Interested in learning about the capabilities for both of our new TCG World Premiere archetypes? Check out this article detailing the latest operation of the SPYRAL organization: Finding the Mole.
Evolution in Design:
Welcome to the first of my new 4-part series of articles that will be spread out over the course of an entire year! The goal of this Evolution in Design series to give everyone a chance to learn about the new TCG World Premiere archetypes as they are released in stages, while also documenting their evolution for future reference. If our two newest premiere themes follow the same pattern as Burning Abyss, Kozmo, U.A. and Kaiju, there will be 4 total sets of support. And therefore as each set arrives in the TCG, I will be posting a brand new article in the series which will introduce the new support and provide updated strategies and variants. I hope you’re interested in this series concept, because it is going to be a year-long investment for me! Without further ado, let’s tunnel right in with the archetype clashing over the hidden city of mysteries, Shambhala!
Introducing the Subterrors, a captivating theme in both lore and actual effects. The archetype revolves around the hidden city of Shambhala, pictured in the theme’s Field Spell – The Hidden City. The interesting aspect of the lore of these guys? Our “Subterror” archetype is actually composed of heroes inside the city AND the giant monsters that are besieging the city. The “Subterror Behemoths” are the giant monsters, and it appears as though the “Subterror Nemesis” will be the heroes attempting to save the city. While we don’t have too much more confirmed lore to the cards, I think it is interesting to point out that The Hidden City looks both like a city and a graveyard, with the buildings doubling as gravestones with a tower masquerading as a mausoleum in the center. So perhaps we will see more symbolism to follow in that vein. Anyways, you’re not here just to hear about lore or my speculation, so let’s get into their gameplay mechanics. The Subterror are the latest attempt at a FLIP-centric archetype, but this time the designers are going all-in with the mechanic. The Subterror Behemoth activate when they are flipped face-up, but they also have the additional effect to flip themselves face-down. Their final effect allows them to Special Summon themselves from the hand when the last face-up monster you control flips itself face-down. The entire archetype plays off of this flipping mechanic, which gates their swarm and limits their conversion of hand resources into field resources. Of course, there are always alternative methods to get around these downsides, and I’ve picked two such variants of the deck to cover in more detail later on. But before we get into specific variants, let’s introduce you to the first batch of archetype cards!
I’ll begin with the Field Spell, because it really does help to tie all of the Subterror monsters together. The Hidden City may not have “Subterror” in the name, but it really does not need it. Whenever it is activated, you get to add a free Subterror monster to your hand. It’s an effect we’ve seen on Field Spells before **cough cough, Oracle of the Zefra** but it is definitely useful to have an archetype searcher that has a searcher of its own, and in this case that is Terraforming. With effectively 7 cards that can get you to a Subterror monster from the get-go if you count Reinforcement of the Army, you have ample access to your archetype members. That really makes all the difference, and it is interesting to draw a comparison in that regard between Subterror and SPYRAL, the second premiere theme I will be discussing. All comparisons aside, this Field Spell also offers another key effect to your deck – the ability to flip your Subterrors face-up the same turn it is summoned! But if you don’t want to flip your Subterror face-up, you can always leave that monster face-down to flip face-up while negating an attack with the Field’s third effect on your opponent’s turn. So not only does The Hidden City mitigate the weakness of FLIP monsters being unable to activate the turn they are summoned, but it also lets you manually activate them during your opponent’s turn as well! This card really ties the theme together, while also eliminating the traditional drawbacks of the FLIP mechanics. Does it solve everything? No. But it is the first step in a positive direction.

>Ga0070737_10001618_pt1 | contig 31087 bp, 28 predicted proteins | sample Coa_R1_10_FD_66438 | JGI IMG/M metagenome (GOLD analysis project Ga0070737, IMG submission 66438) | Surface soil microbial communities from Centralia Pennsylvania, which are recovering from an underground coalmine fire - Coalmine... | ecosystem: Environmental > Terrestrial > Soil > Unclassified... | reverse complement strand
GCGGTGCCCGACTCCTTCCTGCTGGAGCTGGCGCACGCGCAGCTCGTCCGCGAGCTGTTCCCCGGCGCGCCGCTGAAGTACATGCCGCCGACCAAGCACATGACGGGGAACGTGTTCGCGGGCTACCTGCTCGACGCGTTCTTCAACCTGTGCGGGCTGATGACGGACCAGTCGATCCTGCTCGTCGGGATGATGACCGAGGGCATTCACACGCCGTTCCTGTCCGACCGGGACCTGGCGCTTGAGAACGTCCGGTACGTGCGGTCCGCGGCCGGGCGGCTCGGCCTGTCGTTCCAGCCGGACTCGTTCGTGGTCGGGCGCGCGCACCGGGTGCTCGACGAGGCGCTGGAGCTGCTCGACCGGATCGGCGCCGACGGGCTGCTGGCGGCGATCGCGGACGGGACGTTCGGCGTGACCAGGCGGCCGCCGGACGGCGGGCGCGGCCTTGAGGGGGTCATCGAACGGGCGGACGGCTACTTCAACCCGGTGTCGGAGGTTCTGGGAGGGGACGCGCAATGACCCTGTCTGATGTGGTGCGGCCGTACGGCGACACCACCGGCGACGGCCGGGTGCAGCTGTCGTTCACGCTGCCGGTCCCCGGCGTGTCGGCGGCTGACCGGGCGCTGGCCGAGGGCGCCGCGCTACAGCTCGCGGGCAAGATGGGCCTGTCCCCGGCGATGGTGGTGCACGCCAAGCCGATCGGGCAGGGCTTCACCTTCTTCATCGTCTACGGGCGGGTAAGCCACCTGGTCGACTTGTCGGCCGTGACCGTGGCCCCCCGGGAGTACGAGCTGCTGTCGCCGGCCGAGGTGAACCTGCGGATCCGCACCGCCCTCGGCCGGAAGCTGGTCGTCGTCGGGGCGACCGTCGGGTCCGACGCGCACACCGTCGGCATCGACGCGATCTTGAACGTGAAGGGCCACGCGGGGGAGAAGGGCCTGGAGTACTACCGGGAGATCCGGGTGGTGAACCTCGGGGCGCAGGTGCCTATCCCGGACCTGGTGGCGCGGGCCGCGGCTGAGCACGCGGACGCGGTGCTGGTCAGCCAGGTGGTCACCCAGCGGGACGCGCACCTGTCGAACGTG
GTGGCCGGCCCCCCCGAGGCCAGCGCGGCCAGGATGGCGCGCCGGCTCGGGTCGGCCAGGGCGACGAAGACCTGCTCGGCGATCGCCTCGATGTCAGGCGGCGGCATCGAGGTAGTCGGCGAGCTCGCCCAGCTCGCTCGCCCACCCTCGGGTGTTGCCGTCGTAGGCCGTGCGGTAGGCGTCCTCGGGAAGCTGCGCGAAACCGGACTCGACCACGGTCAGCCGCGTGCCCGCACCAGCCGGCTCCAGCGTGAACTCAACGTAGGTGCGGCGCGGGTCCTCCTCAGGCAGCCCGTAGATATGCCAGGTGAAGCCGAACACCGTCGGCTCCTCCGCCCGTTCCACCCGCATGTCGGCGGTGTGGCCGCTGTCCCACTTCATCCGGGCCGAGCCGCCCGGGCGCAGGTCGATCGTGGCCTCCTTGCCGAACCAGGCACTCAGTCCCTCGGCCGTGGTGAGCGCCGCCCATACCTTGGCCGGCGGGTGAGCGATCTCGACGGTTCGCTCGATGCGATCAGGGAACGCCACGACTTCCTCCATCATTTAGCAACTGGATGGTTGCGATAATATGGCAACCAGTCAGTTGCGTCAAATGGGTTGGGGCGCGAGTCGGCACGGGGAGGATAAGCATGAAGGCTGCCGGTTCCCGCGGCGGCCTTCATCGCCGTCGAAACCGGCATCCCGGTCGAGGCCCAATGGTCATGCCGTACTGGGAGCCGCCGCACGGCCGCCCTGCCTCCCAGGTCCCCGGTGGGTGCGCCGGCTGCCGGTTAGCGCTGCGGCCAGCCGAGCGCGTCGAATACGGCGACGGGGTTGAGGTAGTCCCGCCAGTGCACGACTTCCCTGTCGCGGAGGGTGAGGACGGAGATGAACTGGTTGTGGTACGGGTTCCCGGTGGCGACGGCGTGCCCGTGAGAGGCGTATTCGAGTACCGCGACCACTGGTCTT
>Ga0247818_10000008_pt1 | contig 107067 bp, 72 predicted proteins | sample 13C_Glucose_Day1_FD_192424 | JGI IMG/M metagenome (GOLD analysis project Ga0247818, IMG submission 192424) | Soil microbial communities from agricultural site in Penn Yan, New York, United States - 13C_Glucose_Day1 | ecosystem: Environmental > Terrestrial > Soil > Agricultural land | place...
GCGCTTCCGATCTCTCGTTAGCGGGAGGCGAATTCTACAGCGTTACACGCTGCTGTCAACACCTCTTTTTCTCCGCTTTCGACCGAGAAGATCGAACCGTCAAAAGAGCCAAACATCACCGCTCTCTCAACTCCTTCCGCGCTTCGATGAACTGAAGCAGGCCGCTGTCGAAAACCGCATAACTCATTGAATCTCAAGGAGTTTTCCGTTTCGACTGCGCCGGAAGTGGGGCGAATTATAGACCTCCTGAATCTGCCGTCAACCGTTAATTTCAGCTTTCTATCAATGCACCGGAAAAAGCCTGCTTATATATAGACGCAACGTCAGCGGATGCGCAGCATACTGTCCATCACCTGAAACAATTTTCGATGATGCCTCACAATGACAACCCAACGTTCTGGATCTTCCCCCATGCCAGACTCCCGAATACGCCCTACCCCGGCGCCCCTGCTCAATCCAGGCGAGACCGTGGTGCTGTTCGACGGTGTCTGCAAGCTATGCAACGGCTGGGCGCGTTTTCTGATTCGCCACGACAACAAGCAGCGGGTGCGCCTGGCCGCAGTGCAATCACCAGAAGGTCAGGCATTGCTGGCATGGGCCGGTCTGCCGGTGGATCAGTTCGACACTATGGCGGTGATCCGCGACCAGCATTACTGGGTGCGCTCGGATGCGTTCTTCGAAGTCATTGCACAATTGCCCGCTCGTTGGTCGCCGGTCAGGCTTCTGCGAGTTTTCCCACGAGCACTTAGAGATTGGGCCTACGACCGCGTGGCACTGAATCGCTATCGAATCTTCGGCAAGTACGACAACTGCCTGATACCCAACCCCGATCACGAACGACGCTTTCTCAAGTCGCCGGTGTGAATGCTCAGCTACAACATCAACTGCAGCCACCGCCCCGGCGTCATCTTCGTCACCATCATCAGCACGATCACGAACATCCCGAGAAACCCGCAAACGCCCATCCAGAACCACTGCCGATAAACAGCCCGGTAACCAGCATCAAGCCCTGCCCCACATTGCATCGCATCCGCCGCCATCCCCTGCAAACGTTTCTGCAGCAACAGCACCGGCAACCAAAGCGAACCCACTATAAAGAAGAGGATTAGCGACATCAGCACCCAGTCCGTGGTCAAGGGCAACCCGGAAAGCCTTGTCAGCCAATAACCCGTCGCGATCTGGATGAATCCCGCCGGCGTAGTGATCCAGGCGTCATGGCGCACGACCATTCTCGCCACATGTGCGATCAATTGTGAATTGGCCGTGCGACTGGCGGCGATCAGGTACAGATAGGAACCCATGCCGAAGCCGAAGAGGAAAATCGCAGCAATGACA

Next up is our first giant monster, Subterror Behemoth Stalagmo. This Level 10 monster clocks in at 2800 ATK power, and it also serves as the draw power for the deck. Sure, it needs to be flipped in order to get your discard and draw 2, but when your deck is built to revolve around effective flipping, that is not too much of a downside. On the other front, we have the other giant, Subterror Behemoth Umastryx. This Level 7 monster clocks in at only 2000 ATK, but it is the more defensive out of the two after all. Unlike Stalagmo which is just about giving you advantage, Umastryx takes away your opponent’s card advantage by banishing a monster your opponent controls. Even though it does target and the Kozmo monsters still exist, it can technically hold its own by removing most enemy threats you will encounter. These two monsters don’t cover every situation just yet, but I’m hopeful that the Behemoths will grow to be even more effective after future sets of support!